Hands-on teaching gains evidence but struggles with adoption

Research keeps affirming benefits of ‘active learning’ styles but faculty resistance persists, experts find

十月 1, 2021
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US education experts are accumulating a growing array of proven strategies for getting students more deeply engaged in course material, yet remain frustrated by scholars’ reluctance to embrace them.

More than a dozen such experts, in a collection of assessments in Science magazine, describe numerous “active learning” styles shown to yield better results than traditional lecture-driven teaching.

Those approaches include hands-on and advanced virtual reality experiences that are more common at school level, and a heavy reliance on in-class projects and student-led discussion groups at the postsecondary stage.

The methods have been shown through research to work across various scientific and technical fields, with especially strong gains among students from low-income and racial minority backgrounds, the experts said.

“But as far as adoption is concerned,” said one of them, Louis Deslauriers, the director of science teaching and learning in the Faculty of Arts and Sciences at Harvard University, “that’s lagging far behind.”

It’s a reality that Nobel laureate Carl Wieman, professor of physics and education at Stanford University, has long been battling. Even getting universities to compile data on their teaching styles has been difficult, said Professor Wieman, who was not part of the Science package.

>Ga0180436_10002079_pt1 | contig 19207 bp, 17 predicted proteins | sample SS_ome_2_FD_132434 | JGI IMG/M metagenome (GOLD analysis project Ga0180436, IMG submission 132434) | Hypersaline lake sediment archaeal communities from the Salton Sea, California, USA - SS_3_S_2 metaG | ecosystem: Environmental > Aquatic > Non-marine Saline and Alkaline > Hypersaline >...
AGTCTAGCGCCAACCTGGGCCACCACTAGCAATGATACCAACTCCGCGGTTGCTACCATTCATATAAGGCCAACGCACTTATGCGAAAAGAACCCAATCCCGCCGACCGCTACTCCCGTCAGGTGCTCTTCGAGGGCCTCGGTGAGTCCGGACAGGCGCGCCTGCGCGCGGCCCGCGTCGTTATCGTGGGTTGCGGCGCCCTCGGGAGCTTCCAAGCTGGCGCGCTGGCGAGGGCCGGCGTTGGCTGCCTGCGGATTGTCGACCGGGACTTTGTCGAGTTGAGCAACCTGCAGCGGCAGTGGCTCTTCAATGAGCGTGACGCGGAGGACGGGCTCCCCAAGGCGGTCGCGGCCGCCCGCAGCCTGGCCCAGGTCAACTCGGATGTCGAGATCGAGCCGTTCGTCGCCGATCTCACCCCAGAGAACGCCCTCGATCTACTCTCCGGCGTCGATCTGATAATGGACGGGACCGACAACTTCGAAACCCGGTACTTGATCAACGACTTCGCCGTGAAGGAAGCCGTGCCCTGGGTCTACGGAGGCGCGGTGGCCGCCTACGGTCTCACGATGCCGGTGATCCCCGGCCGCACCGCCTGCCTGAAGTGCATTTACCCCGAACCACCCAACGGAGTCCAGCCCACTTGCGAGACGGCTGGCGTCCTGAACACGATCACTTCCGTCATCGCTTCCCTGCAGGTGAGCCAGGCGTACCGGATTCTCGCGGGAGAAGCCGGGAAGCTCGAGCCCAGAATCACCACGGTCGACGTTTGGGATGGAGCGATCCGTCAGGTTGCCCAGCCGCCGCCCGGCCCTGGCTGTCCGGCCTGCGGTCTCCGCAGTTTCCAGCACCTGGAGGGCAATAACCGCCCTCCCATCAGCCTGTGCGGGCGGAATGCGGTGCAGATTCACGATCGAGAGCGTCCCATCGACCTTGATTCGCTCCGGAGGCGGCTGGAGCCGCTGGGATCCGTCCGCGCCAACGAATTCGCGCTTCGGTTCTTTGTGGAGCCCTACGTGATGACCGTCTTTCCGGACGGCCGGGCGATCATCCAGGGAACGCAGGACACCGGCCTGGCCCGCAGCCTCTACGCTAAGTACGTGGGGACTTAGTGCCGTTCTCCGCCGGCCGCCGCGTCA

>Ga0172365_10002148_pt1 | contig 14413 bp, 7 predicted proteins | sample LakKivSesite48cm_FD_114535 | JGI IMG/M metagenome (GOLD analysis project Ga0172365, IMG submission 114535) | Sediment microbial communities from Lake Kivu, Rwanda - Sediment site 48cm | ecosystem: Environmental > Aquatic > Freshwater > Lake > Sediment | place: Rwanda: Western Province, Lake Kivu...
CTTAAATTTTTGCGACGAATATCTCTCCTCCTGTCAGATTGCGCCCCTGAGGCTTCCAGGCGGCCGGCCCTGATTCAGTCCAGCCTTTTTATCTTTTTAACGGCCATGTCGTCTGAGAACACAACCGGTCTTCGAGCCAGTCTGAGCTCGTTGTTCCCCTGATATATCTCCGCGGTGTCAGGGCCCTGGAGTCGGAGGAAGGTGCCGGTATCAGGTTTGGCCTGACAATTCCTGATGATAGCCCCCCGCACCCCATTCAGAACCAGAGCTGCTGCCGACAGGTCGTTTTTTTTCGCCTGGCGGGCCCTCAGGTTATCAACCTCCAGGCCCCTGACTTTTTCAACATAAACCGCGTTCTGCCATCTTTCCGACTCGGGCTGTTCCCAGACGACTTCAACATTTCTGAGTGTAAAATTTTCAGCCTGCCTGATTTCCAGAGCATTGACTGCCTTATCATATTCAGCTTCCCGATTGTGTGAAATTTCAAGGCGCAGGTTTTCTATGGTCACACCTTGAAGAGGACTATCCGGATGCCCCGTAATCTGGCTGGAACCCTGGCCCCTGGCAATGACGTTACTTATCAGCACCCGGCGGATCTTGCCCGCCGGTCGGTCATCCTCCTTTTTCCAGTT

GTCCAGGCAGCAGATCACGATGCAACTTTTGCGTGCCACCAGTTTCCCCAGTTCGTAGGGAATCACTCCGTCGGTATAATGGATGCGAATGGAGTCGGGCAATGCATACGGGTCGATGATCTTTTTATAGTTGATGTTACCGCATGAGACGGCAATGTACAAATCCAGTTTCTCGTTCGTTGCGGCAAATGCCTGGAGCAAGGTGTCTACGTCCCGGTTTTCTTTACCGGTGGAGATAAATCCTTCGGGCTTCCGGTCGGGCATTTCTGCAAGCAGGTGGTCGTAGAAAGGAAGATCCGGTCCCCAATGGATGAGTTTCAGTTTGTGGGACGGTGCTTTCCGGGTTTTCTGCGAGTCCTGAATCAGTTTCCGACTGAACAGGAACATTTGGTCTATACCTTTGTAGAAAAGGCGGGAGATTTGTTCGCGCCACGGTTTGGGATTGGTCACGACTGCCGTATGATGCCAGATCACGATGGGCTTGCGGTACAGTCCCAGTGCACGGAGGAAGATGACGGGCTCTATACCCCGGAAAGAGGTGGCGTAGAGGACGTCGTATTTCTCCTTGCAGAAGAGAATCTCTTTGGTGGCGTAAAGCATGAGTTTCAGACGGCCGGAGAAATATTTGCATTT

“This is a really big cultural change,” he said of the shift away from lecture-style formats. “When you look at how long it takes people to make big changes in cultural practices, like in medicine, it’s decades if not centuries; it’s not months and years.”

After sharing the Nobel Prize in Physics in 2001 at the University of Colorado at Boulder, Professor Wieman began devoting his attention to finding ways of improving university science instruction.

He moved to Stanford in 2013 to pursue that goal. There, he said, he can walk down a hallway and quickly see the difference between a half-empty room of disengaged students looking at their phones and computers during a lecture, and a vibrant room full of students energetically working in groups with a teacher coaching them along.

But even at Stanford, those latter situations remain rare, Professor Wieman acknowledged. His assessments of their value instead often involve evaluating the outcomes of teaching modes he helped initiate in his previous positions at Colorado and the University of British Columbia.

At those two institutions and others, Professor Wieman said, before-and-after comparisons have shown improvements in areas that include student retention and grades.

Other authors in the Science package include Elli Theobald and Scott Freeman of the University of Washington at Seattle, whose data show that active learning methods boost all students, but are especially helpful in reducing disparities facing those from low-income or racial minority backgrounds.

Looking at the records of 44,000 students in 26 studies, the two Washington professors found that those disparities shrunk by 42 per cent on exam scores and by 76 per cent in passing rates, compared with non-minority students.

A study by Dr Deslauriers and his co-authors tried to show why such realities do not force changes in universities. It concluded that students underestimate the value they get from active-learning methods, because they tend to overvalue charismatic lecturing styles, and deliver that message in course evaluations. Professors have the same recollections, they argue, fuelling their determination to repeat that approach.




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Reader's comments (1)

As with the broader issues around flipped classrooms, a critical issue is student motivation - and its uneven distribution within our cohorts - especially in preparing before classes. Highly motivated students often report frustration with being held back by their less motivated classmates in various active learning endeavours.